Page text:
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Quality Whiteboard Paint Reduces the Need for Polluting Paper

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Quality Whiteboard Paint Reduces the Need for Polluting Paper
Quality Whiteboard Paint Reduces the Need for Polluting Paper

One of the most significant environmental benefits of implementing the use of non-epoxy whiteboard painted walls is the fact that they help to reduce the use of paper in business, education, and other fields. The amount of paper being produced worldwide is increasing and recently exceeded 400 million tons per year. The manufacture and use of paper have a profoundly negative ecological impact that can be summarized as follows.

Forest Destruction

Over the past four decades, global paper consumption has risen by 400%, and the wood used to produce it often comes from illegal sources or from poorly managed or even virgin forests, so the effect of paper use on the world’s woodlands is devastating. Globally, deforestation has become a major problem in both developed and developing countries, and pulp and paper manufacturing play a significant role in this crisis, with approximately 14% of the annual wood harvest being used to produce paper. This amounts to the destruction of around 4.1 million hectares of forest each year to satisfy the world’s desire for paper – an area the size of the Netherlands every 365 days.

This devastation of our planet’s precious trees to make pulp and paper creates both temporary and long-term environmental disturbances in the world’s forest habitats. The majority of Earth’s biodiversity (its vast array of insects, birds, mammals, reptiles, amphibians, plants, and trees) lives in and depends on forest environments. This is where life forms have largely evolved over hundreds of thousands of years, and deforestation can decimate vast sections of this incredible biological richness in a matter of minutes.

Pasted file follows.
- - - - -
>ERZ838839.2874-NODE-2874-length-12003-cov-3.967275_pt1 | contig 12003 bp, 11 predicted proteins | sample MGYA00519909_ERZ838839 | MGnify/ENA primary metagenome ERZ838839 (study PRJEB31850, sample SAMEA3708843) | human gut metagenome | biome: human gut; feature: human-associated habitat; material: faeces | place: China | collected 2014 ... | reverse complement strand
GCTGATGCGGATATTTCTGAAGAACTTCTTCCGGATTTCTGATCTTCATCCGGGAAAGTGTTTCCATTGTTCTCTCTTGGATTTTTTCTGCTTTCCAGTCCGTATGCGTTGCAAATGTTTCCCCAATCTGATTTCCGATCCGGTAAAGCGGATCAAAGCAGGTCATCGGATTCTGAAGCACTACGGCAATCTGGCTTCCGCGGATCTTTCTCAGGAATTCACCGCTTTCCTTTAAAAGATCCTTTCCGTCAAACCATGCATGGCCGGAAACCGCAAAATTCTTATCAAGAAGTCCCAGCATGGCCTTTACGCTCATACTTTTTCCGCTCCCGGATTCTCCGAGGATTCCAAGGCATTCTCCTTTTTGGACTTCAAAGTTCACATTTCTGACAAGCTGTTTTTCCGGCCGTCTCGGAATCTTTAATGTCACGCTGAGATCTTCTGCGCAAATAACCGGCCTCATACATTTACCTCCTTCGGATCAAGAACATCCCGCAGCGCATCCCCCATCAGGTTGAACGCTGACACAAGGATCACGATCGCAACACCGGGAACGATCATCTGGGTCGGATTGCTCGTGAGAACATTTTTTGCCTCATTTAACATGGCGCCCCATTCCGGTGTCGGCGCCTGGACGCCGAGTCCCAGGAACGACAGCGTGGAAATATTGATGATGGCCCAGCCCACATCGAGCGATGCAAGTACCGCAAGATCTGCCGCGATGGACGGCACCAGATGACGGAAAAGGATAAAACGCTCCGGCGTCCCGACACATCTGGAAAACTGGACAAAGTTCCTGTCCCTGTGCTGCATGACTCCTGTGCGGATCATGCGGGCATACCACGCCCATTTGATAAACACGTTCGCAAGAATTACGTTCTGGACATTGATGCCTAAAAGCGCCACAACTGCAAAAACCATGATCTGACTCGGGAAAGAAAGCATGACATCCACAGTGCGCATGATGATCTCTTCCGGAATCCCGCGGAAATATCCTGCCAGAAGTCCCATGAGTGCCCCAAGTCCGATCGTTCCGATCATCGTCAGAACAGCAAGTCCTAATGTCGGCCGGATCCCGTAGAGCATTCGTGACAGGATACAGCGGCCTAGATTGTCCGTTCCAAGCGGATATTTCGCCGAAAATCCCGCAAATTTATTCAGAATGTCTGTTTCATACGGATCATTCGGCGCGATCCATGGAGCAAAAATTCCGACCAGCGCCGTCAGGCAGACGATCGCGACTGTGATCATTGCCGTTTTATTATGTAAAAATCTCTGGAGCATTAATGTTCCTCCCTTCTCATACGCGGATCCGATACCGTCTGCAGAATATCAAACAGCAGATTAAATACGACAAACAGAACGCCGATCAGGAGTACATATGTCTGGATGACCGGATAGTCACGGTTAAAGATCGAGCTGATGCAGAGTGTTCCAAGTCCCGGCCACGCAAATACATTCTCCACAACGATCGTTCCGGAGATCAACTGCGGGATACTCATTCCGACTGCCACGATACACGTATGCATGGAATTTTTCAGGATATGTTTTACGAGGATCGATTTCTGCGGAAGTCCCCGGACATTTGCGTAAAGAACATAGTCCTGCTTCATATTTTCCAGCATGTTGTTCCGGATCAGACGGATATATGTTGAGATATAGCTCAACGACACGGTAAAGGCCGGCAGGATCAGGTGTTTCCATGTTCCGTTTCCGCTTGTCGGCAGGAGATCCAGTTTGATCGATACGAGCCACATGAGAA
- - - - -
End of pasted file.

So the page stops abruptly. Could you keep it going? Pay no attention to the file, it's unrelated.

Energy Use

Pulp and paper production requires vast amounts of energy. In fact, the pulp and paper industry is the fifth-largest global consumer of energy, accounting for approximately six percent of total use. To make paper takes twice the energy required to make plastic bags, and though they share of total power utilized by the pulp/paper industry has declined since 2000, the sector continues to be among the top commercial consumers of energy, much of which comes from coal-fired generators that are highly polluting contributors to global warming.

According to the Canadian government agency Statistics Canada, in 2014, the pulp and paper industry accounted for 24% of the total energy consumed by all manufacturing operations in the country. So, with such a high, continuous demand for heat as well as power, many pulp and paper producers are adopting energy-saving systems such as heat recovery and cogeneration, or the generation of electricity and another form of energy like heat at the same time. Although these efforts are made with the good intention of reducing greenhouse gas emissions and other forms of pollution, a much more straightforward and more economical alternative approach is implementing the use of ReMARKable whiteboard painted walls to avoid using paper products flip charts, and paper handouts altogether.

Water Use

Pulp and paper manufacturing uses more water to generate a volume of products than any other industry in the world; in the US alone, it’s among the largest users of water in the entire industrial economy. On average, 54 m3 of water is needed to make one metric ton of pulp or paper, and almost all stages of production involve water. Specifically, water is used:
To transport the ingredients of paper in paper machines.
To cook wood chips to produce pulp.
As a medium for heat transfer.
To wash the wood to make the pulp.
To wash the pulp itself.
To wash the pulp-handling machines.
To bleach the pulp, the most water-intensive part of the process.
All of this water usage during each stage of papermaking means that it takes more than three gallons of water to make a single 8 ½” x 11” sheet of paper. Thus, a 500-page notebook requires approximately 1,500 gallons of water to manufacture. Moreover, pulp and paper mills create large amounts of wastewater and sludge, causing severe environmental challenges with regard to treatment and disposal.

Contributions to Global Warming and Climate Change